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  • From the side of literature the way was prepared for it by the genius of Coleridge, Wordsworth and Carlyle; from the side of morals and politics by the profound discontent of the constructive spirit of the century with the disintegrating conceptions inherited from utilitarianism.

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  • In a house still standing William Wordsworth lived from 1799 to 1808, and it was subsequently occupied by Thomas de Quincey and by Hartley Coleridge.

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  • Wordsworth's tomb, and also that of Coleridge, are in the churchyard of the ancient church of St Oswald, which contains a memorial to Wordsworth with an inscription by John Keble.

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  • In 1856 John Coleridge Patteson, afterwards bishop of Melanesia, had paid his first visit to the islands, and native teachers trained at the Melanesian mission college subsequently 'established themselves there.

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  • In 1822 there appeared in London an anonymous translation sometimes ascribed to Southey, but really the work of Sara Coleridge, who had undertaken the task to defray the college expenses of one of her brothers.

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  • Probably the religious opinions of Irving, originally in some respects more catholic and truer to human nature than generally prevailed in ecclesiastical circles, had gained breadth and comprehensiveness from his intercourse with Coleridge, but gradually his chief interest in Coleridge's philosophy centred round that which was mystical and obscure, and to it in all likelihood may be traced his initiation into the doctrine of millenarianism.

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  • Coleridge (1772-1834) not only called attention to Kant's distinction between understanding and reason, but also introduced his countrymen to the noumenal idealism of Schelling.

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  • Wilkinson's preliminary discourses to these translations and his criticisms of Coleridge's comments upon Swedenborg displayed a striking aptitude not only for mystical.

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  • His opinions underwent a change in the direction of theism, influenced, he says, by his acquaintance with Coleridge.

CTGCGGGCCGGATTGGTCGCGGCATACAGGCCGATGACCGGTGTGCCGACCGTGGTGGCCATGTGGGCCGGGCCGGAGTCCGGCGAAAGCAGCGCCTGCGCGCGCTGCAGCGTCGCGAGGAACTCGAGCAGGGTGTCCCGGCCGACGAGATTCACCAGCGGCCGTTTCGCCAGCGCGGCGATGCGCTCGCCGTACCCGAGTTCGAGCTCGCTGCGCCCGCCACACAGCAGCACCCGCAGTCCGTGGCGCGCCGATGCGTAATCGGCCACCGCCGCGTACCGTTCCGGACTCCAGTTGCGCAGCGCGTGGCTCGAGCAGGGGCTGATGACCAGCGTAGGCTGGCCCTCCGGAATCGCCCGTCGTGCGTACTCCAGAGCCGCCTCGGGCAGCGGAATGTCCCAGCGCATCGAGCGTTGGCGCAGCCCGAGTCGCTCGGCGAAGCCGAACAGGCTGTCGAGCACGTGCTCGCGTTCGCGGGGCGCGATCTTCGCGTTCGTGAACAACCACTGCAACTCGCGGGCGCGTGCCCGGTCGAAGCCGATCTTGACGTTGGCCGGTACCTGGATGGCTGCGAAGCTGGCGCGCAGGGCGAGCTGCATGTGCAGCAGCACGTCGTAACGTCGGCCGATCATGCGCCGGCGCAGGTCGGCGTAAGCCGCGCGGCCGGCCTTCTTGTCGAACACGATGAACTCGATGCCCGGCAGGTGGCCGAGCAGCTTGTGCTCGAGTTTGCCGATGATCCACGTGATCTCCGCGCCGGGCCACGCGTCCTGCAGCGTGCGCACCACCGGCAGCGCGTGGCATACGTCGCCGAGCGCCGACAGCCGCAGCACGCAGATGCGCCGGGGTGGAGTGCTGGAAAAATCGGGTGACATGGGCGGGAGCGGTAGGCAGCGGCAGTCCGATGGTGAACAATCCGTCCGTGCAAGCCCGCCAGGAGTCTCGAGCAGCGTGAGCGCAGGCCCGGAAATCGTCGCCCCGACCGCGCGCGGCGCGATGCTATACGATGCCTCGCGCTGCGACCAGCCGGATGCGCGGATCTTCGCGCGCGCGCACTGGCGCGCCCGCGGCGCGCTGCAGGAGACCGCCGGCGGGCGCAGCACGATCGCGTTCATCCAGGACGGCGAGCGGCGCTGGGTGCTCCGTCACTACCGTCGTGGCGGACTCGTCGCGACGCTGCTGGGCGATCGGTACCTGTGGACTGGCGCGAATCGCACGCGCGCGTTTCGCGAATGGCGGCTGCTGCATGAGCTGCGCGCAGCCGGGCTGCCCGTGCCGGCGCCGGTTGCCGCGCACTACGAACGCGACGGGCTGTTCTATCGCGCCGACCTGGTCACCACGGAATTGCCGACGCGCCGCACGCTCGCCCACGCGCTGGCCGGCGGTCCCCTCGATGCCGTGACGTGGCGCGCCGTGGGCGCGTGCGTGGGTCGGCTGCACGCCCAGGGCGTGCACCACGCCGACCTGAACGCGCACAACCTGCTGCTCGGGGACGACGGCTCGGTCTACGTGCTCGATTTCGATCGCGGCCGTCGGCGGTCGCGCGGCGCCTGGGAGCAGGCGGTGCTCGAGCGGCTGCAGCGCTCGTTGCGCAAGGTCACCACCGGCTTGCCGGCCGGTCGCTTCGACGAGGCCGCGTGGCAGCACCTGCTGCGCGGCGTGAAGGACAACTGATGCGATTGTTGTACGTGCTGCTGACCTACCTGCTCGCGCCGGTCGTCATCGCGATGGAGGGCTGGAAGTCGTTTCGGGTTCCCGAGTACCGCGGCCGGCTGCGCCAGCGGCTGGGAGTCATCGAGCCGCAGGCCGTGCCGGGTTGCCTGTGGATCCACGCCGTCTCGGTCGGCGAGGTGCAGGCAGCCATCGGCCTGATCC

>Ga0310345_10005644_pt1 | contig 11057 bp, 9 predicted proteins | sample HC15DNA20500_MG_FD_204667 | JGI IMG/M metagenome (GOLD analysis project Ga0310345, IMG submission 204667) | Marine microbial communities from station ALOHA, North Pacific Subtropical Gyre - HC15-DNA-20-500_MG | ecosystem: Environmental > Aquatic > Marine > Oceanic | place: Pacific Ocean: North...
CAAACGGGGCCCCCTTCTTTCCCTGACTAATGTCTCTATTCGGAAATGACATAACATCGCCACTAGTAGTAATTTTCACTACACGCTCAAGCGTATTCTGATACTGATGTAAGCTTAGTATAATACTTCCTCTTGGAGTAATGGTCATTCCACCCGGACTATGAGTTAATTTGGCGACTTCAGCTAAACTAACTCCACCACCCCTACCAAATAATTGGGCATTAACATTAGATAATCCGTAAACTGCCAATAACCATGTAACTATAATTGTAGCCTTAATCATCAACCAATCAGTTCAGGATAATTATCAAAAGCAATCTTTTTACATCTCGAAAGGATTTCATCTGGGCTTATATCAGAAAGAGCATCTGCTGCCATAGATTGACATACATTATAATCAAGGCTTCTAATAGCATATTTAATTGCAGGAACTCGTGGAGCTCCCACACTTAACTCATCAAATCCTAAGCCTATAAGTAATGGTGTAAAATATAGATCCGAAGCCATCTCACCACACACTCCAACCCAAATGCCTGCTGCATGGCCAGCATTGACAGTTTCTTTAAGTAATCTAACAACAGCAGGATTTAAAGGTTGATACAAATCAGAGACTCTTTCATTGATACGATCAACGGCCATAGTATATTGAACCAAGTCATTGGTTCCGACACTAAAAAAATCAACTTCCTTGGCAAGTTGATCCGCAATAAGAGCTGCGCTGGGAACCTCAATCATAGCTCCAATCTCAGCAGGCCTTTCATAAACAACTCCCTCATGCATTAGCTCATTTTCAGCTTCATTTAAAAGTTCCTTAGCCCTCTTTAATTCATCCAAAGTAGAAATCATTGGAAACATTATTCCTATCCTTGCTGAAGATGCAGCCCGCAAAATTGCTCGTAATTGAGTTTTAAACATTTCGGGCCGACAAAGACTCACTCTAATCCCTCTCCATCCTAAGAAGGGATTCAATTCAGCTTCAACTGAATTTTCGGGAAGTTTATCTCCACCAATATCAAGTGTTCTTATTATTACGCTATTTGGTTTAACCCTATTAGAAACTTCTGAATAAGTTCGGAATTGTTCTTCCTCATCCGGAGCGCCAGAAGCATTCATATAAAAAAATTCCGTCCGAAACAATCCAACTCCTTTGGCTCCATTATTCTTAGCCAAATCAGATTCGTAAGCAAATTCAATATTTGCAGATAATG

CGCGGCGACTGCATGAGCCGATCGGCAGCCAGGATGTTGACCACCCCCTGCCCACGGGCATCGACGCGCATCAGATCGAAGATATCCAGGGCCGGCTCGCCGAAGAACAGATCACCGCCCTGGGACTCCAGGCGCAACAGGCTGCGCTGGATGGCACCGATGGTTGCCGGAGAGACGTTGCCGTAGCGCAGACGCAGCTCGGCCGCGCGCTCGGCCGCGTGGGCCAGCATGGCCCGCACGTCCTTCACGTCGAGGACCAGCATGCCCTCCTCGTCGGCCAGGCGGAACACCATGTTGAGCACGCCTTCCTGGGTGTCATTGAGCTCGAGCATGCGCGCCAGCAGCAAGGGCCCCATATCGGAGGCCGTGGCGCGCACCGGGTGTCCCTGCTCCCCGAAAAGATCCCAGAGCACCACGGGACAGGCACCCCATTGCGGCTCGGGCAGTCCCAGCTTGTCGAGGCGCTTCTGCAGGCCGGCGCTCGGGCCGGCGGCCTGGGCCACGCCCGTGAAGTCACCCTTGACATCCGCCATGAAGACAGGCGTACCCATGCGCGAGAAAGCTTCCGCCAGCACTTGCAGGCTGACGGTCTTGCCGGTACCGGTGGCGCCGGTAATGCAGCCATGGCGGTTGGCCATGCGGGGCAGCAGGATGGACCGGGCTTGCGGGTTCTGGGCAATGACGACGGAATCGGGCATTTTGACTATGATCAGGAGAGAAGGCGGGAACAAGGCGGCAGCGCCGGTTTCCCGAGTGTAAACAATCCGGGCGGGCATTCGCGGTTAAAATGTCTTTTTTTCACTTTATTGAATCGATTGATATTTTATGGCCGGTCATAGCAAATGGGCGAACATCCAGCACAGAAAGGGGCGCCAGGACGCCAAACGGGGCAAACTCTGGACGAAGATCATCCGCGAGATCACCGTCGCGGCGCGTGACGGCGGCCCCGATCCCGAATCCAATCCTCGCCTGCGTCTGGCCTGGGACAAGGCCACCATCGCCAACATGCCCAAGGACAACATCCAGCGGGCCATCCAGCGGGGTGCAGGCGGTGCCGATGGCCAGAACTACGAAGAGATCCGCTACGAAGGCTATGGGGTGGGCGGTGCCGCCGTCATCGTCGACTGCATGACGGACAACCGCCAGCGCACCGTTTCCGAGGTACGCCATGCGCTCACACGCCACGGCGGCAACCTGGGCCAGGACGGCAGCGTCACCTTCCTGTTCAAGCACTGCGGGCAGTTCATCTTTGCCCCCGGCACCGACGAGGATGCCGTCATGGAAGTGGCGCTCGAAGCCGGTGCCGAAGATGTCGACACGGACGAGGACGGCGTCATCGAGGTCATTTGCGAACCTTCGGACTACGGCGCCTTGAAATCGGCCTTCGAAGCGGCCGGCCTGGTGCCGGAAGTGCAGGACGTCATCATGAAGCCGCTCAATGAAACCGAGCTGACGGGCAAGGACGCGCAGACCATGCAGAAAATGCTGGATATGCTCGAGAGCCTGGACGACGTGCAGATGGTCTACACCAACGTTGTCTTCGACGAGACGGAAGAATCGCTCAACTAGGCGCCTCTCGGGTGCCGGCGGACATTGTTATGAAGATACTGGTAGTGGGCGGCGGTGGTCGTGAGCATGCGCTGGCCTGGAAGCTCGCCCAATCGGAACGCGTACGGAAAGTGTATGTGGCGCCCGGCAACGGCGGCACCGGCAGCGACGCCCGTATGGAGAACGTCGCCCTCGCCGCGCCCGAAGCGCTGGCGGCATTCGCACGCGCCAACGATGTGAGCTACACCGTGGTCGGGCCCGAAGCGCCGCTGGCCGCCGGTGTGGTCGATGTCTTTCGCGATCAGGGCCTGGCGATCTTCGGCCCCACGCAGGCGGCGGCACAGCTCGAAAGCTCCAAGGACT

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  • It was about this time also that he began his study of Berkeley and Coleridge, and deserted his early phenomenalism for the conception of a spiritual will as the universal cause.

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  • He went once to see Coleridge, who was then delivering his oracular utterances at Highgate, and the only result was the singularly vivid portrait given in a famous chapter in his life of Sterling.

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  • Coleridge seemed to him to be ineffectual as a philosopher, and personally to be a melancholy instance of genius running to waste.

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  • His father, the Rev. John Coleridge (1719-1781), was a man of some mark.

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  • On the death of his father, a presentation to Christ's Hospital was procured for Coleridge by the judge, Sir Francis Buller, an old pupil of his father's.

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  • There was no need of having the book before us; - Coleridge had read it in the morning, and in the evening he would repeat whole pages verbatim."

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  • Coleridge had imbibed his sentiments, and joined the ranks of his partisans.

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  • Coleridge received with rapture his new friend's scheme of Pantisocracy.

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  • No funds were forthcoming, and in 1795, to the chagrin of Coleridge, the scheme was dropped.